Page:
Publication Date

August 21, 2023

Perspectives Section

Member Spotlight, Perspectives Daily

AHA Topic

Career Paths


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Catherine L. Evans is an assistant professor at the Centre for Criminology and Sociolegal Studies within the University of Toronto. She lives in Toronto, Ontario, Canada, and has been a member since 2017.

Headshot of Catherine L. Evans

Catherine L. Evans

Twitter handle: @Cath_L_Evans

Alma maters: BA (history), McGill University (2008); BA (jurisprudence), University College, Oxford, 2010; PhD (history), Princeton University, 2016

Fields of interest: 19th-century British empire, law, medicine/forensics/psychiatry, crime

Describe your career path. What led you to where you are today?

As an undergraduate, I was sure that I would someday work as a lawyer. I had loved history since high school—a few classmates and I even created a “History Club” (I was very cool, obviously. . .), and I found field trips to local university libraries (often to do research for debating—further evidence!) genuinely thrilling. In CEGEP, which in my home province of Quebec confers a college degree sandwiched between high school and undergraduate study, I majored in liberal arts, where I developed a perhaps unhealthy obsession with the Stalinist purges. I went on to an honors program in history at McGill, where I cobbled together a specialization in the global 19th century. I spent a year at the University of Edinburgh, where I found excuses to use the collections at the National Library of Scotland in between walking tours and long nights at the pub. Still, I thought of history as a hobby. After graduation, I studied law at Oxford, where everything around me was wonderfully, aggressively old. Surrounded by aspiring lawyers, I realized I was not one. Instead of revising for my law finals, I camped out at the Bodleian, trying to craft a plausible PhD application. It has been over 13 years since I learned I had been given the chance to become a professional historian, and the joy of that moment has not faded.

What do you like the most about where you live and work?

I teach in an interdisciplinary unit alongside anthropologists, sociologists, political scientists, criminologists, and lawyers. I love that my colleagues have a wide range of disciplinary specialties and research interests. It can sometimes be a struggle to articulate what, exactly, is so great about leaving a day at the archives with frozen fingers, a backache, 5,000 photos of illegible documents, and a sweater impregnated with red rot. But having to figure out what a historical sensibility can lend to courses and projects firmly outside the discipline has been helpful for my own understanding of our field, including its limits.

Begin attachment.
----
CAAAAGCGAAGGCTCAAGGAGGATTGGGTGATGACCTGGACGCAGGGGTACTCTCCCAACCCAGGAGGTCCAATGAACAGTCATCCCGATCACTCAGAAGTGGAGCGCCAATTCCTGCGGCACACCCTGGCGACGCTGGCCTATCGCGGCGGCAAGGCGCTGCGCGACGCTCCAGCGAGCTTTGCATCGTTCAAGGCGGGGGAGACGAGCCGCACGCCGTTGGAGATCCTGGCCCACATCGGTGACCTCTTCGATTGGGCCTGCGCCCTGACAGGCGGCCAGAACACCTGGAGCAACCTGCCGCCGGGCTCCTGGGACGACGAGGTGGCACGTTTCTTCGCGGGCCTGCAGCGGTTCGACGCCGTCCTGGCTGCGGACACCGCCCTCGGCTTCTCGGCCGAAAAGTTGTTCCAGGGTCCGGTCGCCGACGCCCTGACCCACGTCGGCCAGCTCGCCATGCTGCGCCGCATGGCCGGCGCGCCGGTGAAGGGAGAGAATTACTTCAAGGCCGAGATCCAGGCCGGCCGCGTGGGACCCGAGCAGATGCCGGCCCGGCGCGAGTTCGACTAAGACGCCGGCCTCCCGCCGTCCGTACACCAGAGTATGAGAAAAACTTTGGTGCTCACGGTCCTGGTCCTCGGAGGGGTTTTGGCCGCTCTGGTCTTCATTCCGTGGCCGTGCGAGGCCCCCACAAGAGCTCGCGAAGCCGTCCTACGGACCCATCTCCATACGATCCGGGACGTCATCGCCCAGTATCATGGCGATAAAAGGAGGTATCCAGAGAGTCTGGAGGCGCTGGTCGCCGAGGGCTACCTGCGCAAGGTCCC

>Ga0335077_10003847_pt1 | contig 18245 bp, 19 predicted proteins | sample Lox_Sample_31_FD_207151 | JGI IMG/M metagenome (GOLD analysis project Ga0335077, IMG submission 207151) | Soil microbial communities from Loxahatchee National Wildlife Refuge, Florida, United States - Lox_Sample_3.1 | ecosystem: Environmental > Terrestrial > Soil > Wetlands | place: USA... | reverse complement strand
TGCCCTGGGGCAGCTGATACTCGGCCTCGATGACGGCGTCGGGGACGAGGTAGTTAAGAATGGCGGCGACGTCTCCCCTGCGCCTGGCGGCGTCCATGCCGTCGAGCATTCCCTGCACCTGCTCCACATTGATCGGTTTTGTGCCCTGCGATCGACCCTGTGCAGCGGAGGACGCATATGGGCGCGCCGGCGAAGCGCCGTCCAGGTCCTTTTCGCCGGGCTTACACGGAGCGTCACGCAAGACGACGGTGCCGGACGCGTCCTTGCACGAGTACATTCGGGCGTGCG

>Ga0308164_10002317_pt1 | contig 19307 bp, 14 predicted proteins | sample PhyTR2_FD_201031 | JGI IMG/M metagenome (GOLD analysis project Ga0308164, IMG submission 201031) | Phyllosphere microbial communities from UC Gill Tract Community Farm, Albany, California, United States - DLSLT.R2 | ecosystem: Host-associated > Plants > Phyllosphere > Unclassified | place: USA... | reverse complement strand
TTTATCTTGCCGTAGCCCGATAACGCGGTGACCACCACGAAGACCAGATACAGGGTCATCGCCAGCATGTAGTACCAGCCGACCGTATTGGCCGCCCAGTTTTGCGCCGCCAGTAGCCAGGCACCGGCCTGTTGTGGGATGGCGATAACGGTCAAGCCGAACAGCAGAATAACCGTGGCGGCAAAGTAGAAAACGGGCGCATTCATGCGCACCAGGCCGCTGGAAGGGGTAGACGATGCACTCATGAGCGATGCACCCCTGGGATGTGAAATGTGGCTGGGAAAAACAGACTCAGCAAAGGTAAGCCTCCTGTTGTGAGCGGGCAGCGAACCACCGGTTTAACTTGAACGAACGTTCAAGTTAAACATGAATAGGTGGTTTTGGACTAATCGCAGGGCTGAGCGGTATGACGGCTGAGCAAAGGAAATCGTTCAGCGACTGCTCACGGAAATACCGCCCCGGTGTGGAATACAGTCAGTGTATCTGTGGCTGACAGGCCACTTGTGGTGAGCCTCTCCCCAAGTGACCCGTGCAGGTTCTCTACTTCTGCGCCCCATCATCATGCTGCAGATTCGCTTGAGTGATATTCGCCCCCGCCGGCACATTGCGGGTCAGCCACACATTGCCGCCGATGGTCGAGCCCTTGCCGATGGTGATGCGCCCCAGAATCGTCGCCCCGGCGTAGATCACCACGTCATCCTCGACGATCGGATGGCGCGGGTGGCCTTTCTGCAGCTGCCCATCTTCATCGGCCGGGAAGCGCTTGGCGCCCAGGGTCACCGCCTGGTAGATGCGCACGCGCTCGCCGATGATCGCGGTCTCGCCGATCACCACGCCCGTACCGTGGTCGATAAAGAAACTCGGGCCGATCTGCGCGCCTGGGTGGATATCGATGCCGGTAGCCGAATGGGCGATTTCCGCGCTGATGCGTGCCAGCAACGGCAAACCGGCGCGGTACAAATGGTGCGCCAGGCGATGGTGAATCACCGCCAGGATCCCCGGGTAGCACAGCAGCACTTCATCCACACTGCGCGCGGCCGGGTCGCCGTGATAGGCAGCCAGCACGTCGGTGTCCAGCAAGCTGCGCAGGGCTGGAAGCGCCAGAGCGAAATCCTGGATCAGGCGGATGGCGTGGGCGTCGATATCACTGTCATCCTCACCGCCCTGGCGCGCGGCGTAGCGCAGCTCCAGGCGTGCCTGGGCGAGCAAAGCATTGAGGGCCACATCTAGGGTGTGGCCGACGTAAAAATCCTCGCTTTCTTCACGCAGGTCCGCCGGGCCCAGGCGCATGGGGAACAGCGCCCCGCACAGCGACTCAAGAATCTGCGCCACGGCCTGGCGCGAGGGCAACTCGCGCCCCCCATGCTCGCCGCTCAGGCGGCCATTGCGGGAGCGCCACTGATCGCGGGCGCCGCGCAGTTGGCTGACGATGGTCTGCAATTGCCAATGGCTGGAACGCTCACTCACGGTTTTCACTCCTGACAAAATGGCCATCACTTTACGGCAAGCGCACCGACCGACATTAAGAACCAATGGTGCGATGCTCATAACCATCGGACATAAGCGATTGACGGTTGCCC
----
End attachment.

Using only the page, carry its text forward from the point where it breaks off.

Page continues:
What projects are you currently working on?

My first book, Unsound Empire: Civilization and Madness in Late-Victorian Law (Yale Univ. Press, 2021), is a history of criminal responsibility in 19th-century England, India, Canada, and Australia. I am currently beginning a new project on the legal history of fire, especially arson, in the British empire. Suspicious fires were ubiquitous, mysterious, and scientifically and legally complex, inviting political interpretation and defying boundaries between private and public law. The project considers fire in Canada, England, Australia, the Caribbean (currently, the Turks and Caicos Islands) and possibly beyond, depending on where the archives take me. I am also hoping to write a popular history of Victorian professionals and imperial administration told through the famous Osler family, but this might be a longer-term ambition.

What’s the most fascinating thing you’ve ever found at the archives or while doing research?

I spent the winter of 2013 at the Provincial Record Office, Victoria, in Melbourne. The archive has an incredible collection of capital case files, and I was chasing down records related to insanity defences and homicide. One file, unusually thick, included a small envelope marked “Exhibit B.” The case was that of a convicted murderer, William Colston, who was hanged for killing two people with an axe in 1891. When I carefully opened the envelope, I discovered a ripped piece of thin paper smeared with brown. I soon confirmed what I had suspected: the stain was blood. Half of the ripped paper had been found on the body of one of the victims, and the other was later taken from Colston after his arrest. The two fit together perfectly. I have had a few similarly disconcerting, weirdly intimate moments in archives and museums since then. As a graduate student, though, Colston’s envelope fundamentally reshaped how I thought about archives, and how quickly they can collapse distances of time and space between researchers and the people of the past.

Is there an article, book, movie, blog etc. that you could recommend to fellow AHA members?

Podcasts have become great resources, and I have been working to integrate more alternative media into my undergraduate syllabi. Recent favourites include The Last Outlaws, a critical re-examination of the story of Aboriginal Australian “outlaw” Jimmy Governor, hosted by Katherine Biber; Stolen: Surviving St. Michael’s, an affecting account of one family’s experiences of the residential school system in Canada, hosted by Connie Walker; and Bad Women, a feminist, social-history-inspired account of the infamous “Ripper” murders of the 1880s, hosted by Hallie Rubenhold.

AHA members are involved in all fields of history, with wide-ranging specializations, interests, and areas of employment. To recognize our talented and eclectic membership, Perspectives Daily features a regular AHA Member Spotlight series.

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